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Bad SEO Mistakes For Small Businesses

The case of "Spammy Bill", bad seo mistakes and how all of his crappy websites lost their rankings as a result of Google's algorithm updates.

I received a call one day from a person looking for some SEO services.

He informed me that he had enjoyed excellent rankings for years, but had now suddenly lost his SERPs and needed some help.

As it turned out, he had been using some of the most common and bad seo mistakes from the late 90s and the various Google algorithm updates had finally caught up to him.

He also knew that his biggest SEO mistakes were meant to game the system, but figured he was clever enough to get away with it.

Nice try, Spammy Bill.

As the saying goes, a little bit of knowledge can be a dangerous thing and people like him are no exception: They look for the easiest route without having learned the rules first.

And as you are probably guessing, bad SEO mistakes can be the only result of such an approach.

I’ll refer to him as “Spammy Bill”, in part because I don’t want to get sued, but also because this is about showcasing bad SEO mistakes for small business websites and not about intentionally embarrassing someone.

If you have a website, the following should serve as an absolute primer on what NOT to do with your SEO.

Bad SEO Mistakes For Small Businesses
Bad SEO Mistakes For Small Businesses

Meta title tags.

Ordinarily, these are used to provide a brief introduction into what the page is about.

60 characters are enough, as is a keyword or three to support the content of the page.

Google also places emphasis on the first few words contained within this title tag, so using your company’s name at the start of the tag probably isn’t one of the most practical things to do when you’re trying to compete for a given search term.

“Spammy Bill”, however, had better ideas.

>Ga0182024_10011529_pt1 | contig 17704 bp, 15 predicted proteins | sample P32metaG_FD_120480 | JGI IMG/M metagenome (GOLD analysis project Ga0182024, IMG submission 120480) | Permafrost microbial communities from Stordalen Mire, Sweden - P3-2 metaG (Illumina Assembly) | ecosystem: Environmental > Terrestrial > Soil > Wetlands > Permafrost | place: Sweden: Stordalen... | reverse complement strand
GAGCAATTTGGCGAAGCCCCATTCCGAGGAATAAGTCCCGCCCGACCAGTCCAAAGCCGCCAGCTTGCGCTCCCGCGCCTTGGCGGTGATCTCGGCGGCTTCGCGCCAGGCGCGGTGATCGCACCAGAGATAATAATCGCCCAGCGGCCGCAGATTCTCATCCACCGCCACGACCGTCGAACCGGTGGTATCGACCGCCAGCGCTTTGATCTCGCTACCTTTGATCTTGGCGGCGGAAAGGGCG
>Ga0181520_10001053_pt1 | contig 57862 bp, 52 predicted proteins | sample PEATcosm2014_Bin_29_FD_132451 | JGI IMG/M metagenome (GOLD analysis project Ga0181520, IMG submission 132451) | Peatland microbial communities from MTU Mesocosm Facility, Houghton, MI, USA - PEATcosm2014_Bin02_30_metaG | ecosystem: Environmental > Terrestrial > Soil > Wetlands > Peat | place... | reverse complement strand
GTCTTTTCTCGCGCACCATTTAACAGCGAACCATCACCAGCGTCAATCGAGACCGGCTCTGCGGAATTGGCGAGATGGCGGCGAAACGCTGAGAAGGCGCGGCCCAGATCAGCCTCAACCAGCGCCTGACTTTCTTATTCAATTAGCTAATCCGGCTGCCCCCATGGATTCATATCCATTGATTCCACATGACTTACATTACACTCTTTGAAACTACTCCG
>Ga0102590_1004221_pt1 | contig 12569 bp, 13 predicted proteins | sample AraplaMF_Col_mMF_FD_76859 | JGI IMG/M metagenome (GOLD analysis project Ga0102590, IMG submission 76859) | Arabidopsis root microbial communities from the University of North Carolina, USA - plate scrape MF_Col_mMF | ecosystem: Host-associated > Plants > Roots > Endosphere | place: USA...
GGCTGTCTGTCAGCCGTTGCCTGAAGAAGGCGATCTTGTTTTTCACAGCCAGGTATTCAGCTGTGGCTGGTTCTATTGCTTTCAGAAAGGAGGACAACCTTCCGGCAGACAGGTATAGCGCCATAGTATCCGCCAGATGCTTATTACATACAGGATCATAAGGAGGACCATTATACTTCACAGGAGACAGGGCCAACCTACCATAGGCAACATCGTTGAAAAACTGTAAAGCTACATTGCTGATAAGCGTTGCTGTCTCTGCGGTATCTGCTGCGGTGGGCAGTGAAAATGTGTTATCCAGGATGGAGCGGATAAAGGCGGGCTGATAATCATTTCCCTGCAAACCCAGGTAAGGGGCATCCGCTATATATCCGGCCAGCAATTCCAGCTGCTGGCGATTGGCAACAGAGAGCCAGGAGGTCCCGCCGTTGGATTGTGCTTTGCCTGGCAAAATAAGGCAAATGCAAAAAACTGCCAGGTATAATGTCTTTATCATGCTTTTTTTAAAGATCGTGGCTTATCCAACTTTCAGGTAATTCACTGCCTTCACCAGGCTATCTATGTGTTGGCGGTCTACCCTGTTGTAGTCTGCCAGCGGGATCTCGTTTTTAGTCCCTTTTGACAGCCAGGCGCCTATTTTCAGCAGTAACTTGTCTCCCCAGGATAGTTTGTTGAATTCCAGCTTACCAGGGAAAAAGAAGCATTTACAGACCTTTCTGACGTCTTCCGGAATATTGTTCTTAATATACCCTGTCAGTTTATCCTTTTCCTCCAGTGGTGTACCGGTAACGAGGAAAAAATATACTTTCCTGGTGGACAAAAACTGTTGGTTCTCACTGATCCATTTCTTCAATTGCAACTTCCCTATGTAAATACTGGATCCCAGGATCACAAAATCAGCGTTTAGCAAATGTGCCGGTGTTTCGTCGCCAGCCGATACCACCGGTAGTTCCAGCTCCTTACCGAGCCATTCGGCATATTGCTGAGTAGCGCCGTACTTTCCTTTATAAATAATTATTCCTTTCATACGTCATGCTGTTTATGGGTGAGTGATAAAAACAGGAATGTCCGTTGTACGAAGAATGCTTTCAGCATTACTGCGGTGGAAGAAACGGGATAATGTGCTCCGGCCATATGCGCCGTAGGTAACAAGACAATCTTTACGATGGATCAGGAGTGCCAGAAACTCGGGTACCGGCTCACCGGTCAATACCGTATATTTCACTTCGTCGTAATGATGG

Nope, he uses the opportunity to cram in as many keywords as possible and figures that if 60 characters is good, 100 must be better.

This is the first of his many bad SEO mistakes.

If “Spammy Bill” sold apples in London, here is what his title tag would look like:

<title>His Company Name. Apples London. Looking for apples in London? We in London have apples to sell. London apples for sale. Buy London apples.</title>


And with no exaggeration.

Meta keyword tags.

Of all his mistakes, these were my personal favourites.

For those who may not know, the meta keyword tag unofficially died in 2009.

It was definitely useless before that, but that’s when Google, Bing and Yahoo formally acknowledged it.

The bonus award, of course, was that any search engine still involved in the meta keyword game would burn you for spamming if you went too far with it.

As a result, most people in-the-know just started to avoid them altogether.

But “Spammy Bill” has never met a best-practice he wouldn’t (egregiously) violate.

Never one to be swayed by official guidelines, some of his keyword tags were 400 words long and contained services he didn’t even offer.

For good measure, he also included the company names, telephone numbers and the URLs of his competitors. 

How’s that for misleading?

And one of his home pages contained 150 words while his meta keyword tag held more than 400.

Now, I’m not a mathematician by any stretch, but I’m quite certain you cannot mention 400 things with just 150 words.

Using our “London apples” example, here’s what his keyword tag would have looked like:

<meta name="keywords" content="London, london, apple, apples, london apple, london apples, sell apple, sell apples, apple sale, apples sale, buy apple France apples, Spain apples, Spain pears, London pears,, 123-456-7890...">

You get the idea.

They would go on forever and start mentioning other towns, companies, telephone numbers, misspellings, URLs and anything else he thought would trick the search engines into sending him traffic.

He even told me, in a matter-of-fact kind of way, that he was simply including words and terms that his competitors offered, even if he didn’t specifically offer those things himself.

And when I informed him that meta keyword tags were now obsolete, he assured me that this wasn’t the case and that they did in fact work.